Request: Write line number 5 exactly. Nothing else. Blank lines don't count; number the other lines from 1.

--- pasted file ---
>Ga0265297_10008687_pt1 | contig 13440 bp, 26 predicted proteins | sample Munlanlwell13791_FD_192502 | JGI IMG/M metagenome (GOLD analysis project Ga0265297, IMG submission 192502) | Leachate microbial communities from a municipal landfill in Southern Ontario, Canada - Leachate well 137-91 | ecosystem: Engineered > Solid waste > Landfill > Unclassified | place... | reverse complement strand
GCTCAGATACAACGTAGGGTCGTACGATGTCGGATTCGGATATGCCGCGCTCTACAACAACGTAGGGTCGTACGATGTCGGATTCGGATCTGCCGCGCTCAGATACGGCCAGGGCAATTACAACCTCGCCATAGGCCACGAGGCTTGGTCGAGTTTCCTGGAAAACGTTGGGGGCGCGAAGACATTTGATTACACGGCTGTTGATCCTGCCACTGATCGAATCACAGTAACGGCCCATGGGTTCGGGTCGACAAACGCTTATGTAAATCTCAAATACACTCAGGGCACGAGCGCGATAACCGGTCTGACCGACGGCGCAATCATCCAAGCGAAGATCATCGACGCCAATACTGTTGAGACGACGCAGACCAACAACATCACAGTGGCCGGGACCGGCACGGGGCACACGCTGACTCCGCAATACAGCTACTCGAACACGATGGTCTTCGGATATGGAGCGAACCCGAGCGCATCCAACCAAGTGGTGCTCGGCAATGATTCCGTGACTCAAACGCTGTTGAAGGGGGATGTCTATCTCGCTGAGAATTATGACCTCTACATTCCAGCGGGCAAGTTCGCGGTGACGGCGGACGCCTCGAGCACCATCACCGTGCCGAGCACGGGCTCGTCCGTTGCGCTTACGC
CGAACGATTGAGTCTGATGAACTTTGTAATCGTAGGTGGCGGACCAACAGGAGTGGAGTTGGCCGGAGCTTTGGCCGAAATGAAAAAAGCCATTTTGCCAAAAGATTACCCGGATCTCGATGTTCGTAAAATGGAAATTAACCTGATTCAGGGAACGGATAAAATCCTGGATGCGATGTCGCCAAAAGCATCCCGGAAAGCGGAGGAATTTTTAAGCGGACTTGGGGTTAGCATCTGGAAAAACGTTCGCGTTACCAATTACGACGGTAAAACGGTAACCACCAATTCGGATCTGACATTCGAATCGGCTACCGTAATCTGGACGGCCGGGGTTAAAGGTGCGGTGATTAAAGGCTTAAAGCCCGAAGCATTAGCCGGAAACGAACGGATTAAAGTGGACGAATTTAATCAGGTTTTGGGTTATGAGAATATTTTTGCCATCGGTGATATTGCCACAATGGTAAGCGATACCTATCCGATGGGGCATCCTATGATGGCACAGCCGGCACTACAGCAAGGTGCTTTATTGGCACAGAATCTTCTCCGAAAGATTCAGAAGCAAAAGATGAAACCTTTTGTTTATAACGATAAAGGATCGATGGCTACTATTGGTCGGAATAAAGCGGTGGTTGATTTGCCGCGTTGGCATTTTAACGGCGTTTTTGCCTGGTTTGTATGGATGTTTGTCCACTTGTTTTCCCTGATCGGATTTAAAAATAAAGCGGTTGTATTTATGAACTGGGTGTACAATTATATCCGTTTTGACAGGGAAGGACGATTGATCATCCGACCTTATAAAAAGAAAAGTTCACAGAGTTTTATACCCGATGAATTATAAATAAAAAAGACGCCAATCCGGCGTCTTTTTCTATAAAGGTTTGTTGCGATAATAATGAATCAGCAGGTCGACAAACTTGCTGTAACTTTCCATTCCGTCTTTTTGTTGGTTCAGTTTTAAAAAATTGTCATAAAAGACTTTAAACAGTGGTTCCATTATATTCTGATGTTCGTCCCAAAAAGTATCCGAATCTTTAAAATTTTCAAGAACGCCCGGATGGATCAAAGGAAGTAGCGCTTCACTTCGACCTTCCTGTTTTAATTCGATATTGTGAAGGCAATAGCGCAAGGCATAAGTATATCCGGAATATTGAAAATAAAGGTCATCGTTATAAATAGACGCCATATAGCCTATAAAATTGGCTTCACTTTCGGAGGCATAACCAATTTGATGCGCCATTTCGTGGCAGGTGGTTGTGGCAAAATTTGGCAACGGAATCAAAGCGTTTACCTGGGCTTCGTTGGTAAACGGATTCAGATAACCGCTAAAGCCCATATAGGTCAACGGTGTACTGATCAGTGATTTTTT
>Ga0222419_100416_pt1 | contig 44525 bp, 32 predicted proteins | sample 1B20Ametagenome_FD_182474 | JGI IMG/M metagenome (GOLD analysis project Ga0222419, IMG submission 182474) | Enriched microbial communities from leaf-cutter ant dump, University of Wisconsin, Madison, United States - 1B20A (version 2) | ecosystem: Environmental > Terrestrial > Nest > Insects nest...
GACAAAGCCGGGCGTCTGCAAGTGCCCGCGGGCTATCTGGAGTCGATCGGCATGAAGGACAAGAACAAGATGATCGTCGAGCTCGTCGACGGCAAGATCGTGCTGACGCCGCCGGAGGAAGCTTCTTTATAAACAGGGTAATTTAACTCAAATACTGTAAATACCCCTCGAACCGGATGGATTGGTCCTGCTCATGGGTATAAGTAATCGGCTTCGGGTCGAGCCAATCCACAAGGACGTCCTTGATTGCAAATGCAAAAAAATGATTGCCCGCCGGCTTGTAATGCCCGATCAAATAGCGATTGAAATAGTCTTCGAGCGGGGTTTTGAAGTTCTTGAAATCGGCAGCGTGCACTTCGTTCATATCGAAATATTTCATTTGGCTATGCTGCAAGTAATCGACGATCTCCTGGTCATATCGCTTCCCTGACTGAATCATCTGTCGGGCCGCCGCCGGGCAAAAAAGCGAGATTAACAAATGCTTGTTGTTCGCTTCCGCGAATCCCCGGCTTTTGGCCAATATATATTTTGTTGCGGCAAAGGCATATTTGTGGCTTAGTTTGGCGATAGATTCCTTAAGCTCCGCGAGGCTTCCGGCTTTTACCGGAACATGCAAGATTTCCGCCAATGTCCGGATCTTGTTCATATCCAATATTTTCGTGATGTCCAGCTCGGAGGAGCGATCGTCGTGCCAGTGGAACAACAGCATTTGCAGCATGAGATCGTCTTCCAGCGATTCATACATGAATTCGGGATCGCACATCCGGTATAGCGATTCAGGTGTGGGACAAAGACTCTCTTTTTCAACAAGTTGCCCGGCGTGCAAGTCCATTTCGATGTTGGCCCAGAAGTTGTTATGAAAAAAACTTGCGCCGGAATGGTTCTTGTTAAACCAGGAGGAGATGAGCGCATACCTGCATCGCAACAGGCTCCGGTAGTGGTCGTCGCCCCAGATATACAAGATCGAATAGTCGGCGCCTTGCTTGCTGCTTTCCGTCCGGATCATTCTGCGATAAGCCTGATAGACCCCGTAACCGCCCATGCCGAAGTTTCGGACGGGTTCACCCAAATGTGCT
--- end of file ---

GACAAAGCCGGGCGTCTGCAAGTGCCCGCGGGCTATCTGGAGTCGATCGGCATGAAGGACAAGAACAAGATGATCGTCGAGCTCGTCGACGGCAAGATCGTGCTGACGCCGCCGGAGGAAGCTTCTTTATAAACAGGGTAATTTAACTCAAATACTGTAAATACCCCTCGAACCGGATGGATTGGTCCTGCTCATGGGTATAAGTAATCGGCTTCGGGTCGAGCCAATCCACAAGGACGTCCTTGATTGCAAATGCAAAAAAATGATTGCCCGCCGGCTTGTAATGCCCGATCAAATAGCGATTGAAATAGTCTTCGAGCGGGGTTTTGAAGTTCTTGAAATCGGCAGCGTGCACTTCGTTCATATCGAAATATTTCATTTGGCTATGCTGCAAGTAATCGACGATCTCCTGGTCATATCGCTTCCCTGACTGAATCATCTGTCGGGCCGCCGCCGGGCAAAAAAGCGAGATTAACAAATGCTTGTTGTTCGCTTCCGCGAATCCCCGGCTTTTGGCCAATATATATTTTGTTGCGGCAAAGGCATATTTGTGGCTTAGTTTGGCGATAGATTCCTTAAGCTCCGCGAGGCTTCCGGCTTTTACCGGAACATGCAAGATTTCCGCCAATGTCCGGATCTTGTTCATATCCAATATTTTCGTGATGTCCAGCTCGGAGGAGCGATCGTCGTGCCAGTGGAACAACAGCATTTGCAGCATGAGATCGTCTTCCAGCGATTCATACATGAATTCGGGATCGCACATCCGGTATAGCGATTCAGGTGTGGGACAAAGACTCTCTTTTTCAACAAGTTGCCCGGCGTGCAAGTCCATTTCGATGTTGGCCCAGAAGTTGTTATGAAAAAAACTTGCGCCGGAATGGTTCTTGTTAAACCAGGAGGAGATGAGCGCATACCTGCATCGCAACAGGCTCCGGTAGTGGTCGTCGCCCCAGATATACAAGATCGAATAGTCGGCGCCTTGCTTGCTGCTTTCCGTCCGGATCATTCTGCGATAAGCCTGATAGACCCCGTAACCGCCCATGCCGAAGTTTCGGACGGGTTCACCCAAATGTGCT